Pokes earn their stripes
LARAMIE – Craig Bohl has repeatedly said that he would learn more about his team in the first two quarters of the season than he did all through spring and fall camp.
The first quarter indicated that things might start to get ugly early in front of 26,000-plus Saturday evening inside a sun-spanked War Memorial Stadium. Another major program was about to waltz into Laramie and show that the Cowboys were still miles away from competing with the “big boys.”
Las Vegas sure thought so, branding the Pokes 18-point underdogs.
Missouri building a lightning quick 14-0 lead on its first two drives didn’t help the Cowboys’ cause at the sports book.
Then, the second quarter happened.
The next chapter of Wyoming’s audition for the head coach,
if you will.
Let’s just say he was impressed with that one.
Led by an opportunistic defense and an aggressive running
game, the Cowboys stormed back, scoring 27 points in the second quarter and
stunning the football world with a 37-31 upset win over the Missouri Tigers.
It was Bohl’s first win over a Power-5 team in nine tries
since he came to Laramie six seasons ago. It was the second straight Southeastern
Conference team to play in this building and suffer the same fate.
Fans poured out of the stands. Mizzou headed for the locker
room. The celebration was on.
“I got the heck out of the way,” Bohl laughed, talking about
the postgame festivities. “We are starting to learn a bit from other games.”
He couldn’t avoid the party waiting for him inside the home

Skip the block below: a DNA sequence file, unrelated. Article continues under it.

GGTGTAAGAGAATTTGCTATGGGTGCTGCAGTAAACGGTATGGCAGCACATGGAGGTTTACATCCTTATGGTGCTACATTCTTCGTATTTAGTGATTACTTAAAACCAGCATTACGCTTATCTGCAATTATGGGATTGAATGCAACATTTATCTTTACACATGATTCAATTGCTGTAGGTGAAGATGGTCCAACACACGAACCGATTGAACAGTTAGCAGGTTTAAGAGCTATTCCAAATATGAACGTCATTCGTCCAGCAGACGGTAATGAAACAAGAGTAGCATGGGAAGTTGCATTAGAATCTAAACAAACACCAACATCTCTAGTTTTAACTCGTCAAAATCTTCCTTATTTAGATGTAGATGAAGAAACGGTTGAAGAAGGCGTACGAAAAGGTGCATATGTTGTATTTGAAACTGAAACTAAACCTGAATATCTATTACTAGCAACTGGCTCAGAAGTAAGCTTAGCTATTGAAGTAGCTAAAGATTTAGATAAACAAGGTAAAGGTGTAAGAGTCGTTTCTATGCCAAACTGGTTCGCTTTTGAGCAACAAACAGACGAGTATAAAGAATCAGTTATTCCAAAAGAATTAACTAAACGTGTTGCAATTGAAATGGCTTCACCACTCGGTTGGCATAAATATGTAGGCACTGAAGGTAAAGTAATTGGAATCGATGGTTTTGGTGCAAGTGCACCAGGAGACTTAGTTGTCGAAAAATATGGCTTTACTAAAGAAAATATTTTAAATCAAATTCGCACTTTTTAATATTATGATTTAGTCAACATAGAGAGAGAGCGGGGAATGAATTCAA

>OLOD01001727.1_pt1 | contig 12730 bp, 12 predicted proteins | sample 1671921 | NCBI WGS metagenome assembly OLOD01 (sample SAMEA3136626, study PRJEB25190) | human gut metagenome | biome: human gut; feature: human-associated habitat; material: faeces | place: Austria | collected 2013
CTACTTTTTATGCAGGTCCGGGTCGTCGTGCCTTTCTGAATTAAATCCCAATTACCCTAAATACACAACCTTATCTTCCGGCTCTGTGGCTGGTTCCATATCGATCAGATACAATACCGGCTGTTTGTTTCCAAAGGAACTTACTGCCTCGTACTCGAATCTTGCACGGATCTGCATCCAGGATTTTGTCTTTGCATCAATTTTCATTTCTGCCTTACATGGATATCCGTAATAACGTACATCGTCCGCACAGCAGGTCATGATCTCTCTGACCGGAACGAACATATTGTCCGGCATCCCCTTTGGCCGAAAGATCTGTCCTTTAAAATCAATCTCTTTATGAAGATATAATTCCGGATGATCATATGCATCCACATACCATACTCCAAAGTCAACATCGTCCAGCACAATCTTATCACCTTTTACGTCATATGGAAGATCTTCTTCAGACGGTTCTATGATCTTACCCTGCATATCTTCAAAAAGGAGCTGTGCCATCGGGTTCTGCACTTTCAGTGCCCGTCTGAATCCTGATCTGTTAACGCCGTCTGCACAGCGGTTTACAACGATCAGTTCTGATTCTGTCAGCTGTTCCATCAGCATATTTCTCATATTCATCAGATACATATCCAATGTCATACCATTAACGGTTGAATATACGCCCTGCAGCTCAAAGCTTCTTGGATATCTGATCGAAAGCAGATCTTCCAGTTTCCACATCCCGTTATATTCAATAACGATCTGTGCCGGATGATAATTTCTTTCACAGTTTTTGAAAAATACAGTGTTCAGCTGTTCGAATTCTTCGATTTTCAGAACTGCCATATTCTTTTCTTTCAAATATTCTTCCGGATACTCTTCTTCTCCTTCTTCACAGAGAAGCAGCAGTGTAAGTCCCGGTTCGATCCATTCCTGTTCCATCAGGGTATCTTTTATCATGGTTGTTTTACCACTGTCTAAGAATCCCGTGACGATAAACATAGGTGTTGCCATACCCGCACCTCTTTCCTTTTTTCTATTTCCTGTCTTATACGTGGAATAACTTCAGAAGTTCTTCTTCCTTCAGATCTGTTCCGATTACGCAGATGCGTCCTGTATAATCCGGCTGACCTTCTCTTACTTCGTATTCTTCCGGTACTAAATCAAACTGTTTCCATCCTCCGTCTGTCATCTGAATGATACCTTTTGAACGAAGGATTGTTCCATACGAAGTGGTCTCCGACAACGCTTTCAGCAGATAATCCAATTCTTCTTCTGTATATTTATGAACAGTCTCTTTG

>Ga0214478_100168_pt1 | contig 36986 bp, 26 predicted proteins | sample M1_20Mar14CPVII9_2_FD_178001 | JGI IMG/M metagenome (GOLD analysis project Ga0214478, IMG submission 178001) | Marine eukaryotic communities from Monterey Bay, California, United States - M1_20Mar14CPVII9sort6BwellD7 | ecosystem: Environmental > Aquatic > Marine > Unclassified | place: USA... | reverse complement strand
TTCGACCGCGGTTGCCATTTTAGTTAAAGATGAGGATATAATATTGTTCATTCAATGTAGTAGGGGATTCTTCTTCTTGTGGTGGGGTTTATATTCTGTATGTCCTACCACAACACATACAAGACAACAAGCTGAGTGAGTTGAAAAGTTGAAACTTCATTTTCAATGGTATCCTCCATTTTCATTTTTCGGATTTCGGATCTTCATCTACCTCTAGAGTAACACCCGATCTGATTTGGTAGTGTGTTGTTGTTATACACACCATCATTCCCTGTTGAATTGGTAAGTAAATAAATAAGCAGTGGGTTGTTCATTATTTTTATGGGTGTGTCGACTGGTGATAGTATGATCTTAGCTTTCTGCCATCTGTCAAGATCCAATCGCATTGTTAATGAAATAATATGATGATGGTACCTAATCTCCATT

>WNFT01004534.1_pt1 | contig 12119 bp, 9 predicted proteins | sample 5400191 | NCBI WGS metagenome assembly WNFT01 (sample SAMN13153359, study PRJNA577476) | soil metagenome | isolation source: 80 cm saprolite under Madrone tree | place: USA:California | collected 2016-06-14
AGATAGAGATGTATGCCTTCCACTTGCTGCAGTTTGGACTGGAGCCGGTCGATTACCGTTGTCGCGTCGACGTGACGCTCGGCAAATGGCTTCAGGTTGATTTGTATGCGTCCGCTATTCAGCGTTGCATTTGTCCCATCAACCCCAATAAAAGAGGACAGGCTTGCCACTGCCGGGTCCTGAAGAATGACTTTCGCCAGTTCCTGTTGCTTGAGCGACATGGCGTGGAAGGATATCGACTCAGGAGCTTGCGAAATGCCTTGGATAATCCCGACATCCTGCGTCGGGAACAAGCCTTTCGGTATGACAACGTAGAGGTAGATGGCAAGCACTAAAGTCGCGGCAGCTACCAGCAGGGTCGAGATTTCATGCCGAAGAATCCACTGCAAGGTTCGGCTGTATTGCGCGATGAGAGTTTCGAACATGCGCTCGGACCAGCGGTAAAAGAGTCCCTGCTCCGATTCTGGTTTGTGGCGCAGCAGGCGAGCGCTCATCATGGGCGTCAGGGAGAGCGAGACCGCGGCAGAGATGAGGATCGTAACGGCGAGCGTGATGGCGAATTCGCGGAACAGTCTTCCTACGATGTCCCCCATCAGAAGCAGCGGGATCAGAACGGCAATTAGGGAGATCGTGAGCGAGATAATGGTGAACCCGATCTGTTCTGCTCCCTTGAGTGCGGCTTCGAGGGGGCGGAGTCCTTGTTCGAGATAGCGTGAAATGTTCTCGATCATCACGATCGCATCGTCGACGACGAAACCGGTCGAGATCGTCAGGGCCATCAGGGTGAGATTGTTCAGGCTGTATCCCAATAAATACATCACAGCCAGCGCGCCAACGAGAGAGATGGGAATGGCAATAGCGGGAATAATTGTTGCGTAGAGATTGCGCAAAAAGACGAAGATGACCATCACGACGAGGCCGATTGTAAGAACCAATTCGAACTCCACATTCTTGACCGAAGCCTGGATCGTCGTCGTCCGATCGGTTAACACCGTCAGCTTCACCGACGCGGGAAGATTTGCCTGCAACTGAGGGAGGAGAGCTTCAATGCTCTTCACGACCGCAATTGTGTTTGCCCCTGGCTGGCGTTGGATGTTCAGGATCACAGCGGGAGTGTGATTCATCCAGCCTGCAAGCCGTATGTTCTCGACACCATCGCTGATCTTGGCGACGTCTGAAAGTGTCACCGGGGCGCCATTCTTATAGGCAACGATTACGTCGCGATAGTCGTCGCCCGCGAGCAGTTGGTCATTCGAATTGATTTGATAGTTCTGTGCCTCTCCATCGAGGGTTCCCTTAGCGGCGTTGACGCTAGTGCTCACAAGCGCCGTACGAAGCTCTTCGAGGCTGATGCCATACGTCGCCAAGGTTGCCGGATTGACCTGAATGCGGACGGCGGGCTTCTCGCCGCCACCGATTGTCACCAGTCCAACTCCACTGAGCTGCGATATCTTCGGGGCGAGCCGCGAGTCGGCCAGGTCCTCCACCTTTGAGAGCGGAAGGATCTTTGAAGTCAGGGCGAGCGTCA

locker room, though.
Screaming, chanting and singing could be heard through the
walls of the High-Altitude Performance Center. Bohl smiled as he walked to the
podium to address the media. His yellow shirt appeared to have some stains on
“We need more of that,” Bohl said of the bash happening one room away, where there was plenty of water being sprayed around. “We need to sing “Ragtime” more and we need to have more of those celebrations. Those are also parts of building blocks. I mentioned to (Wyoming athletics director) Tom Burman that what we are striving to do here is stay away from heavy ebbs and flows and establish a really good football program. One that people come to the game and they look -- either on TV or in the stands -- and go, ‘the Cowboys are just better. They’re just better.’
“I don’t know if we are to that point, but we had a big win
Kelly Bryant, the heralded Clemson transfer who took over for four-year starter Drew Lock at quarterback for Missouri, looked every bit the price of admission on the Tigers first two offensive possessions. With ease, the senior guided the visitors on scoring drives of 65 and 74 yards, culminating in a three-yard touchdown pass to Jonathan Nance and a two-yard plunge from Larry Rountree, respectively.
How bad was the first quarter for Wyoming?
While Mizzou was busy racking up 144 yards of offense and
scoring at will, the Cowboys ran just 10 plays for 28 yards – all on the ground
– and possessed the ball for 4:44.
Yeah, that bad.
But these Cowboys didn’t fold like in years past.
And it all started with a little chin music from back-up strong safety, Esaias Gandy, who hammered Bryant into the turf. Josiah Hall forcing the ball to pop loose on his way by. Teammate CJ Coldon was there to pounce, scooping up the fumble and flying 30 yards into the end zone.
“I knew we needed points,” Coldon said. “That’s big if you
get those. I feel like you can get a win.”
Wyoming’s sophomore running back, Xazavian Valladay, put the Pokes on the board again one drive later, busting through the line and into the clear for a 61-yard touchdown run. That, coupled with an earlier Cooper Rothe 19-yard field goal, gave the Pokes their first lead with 6:15 remaining in the quarter.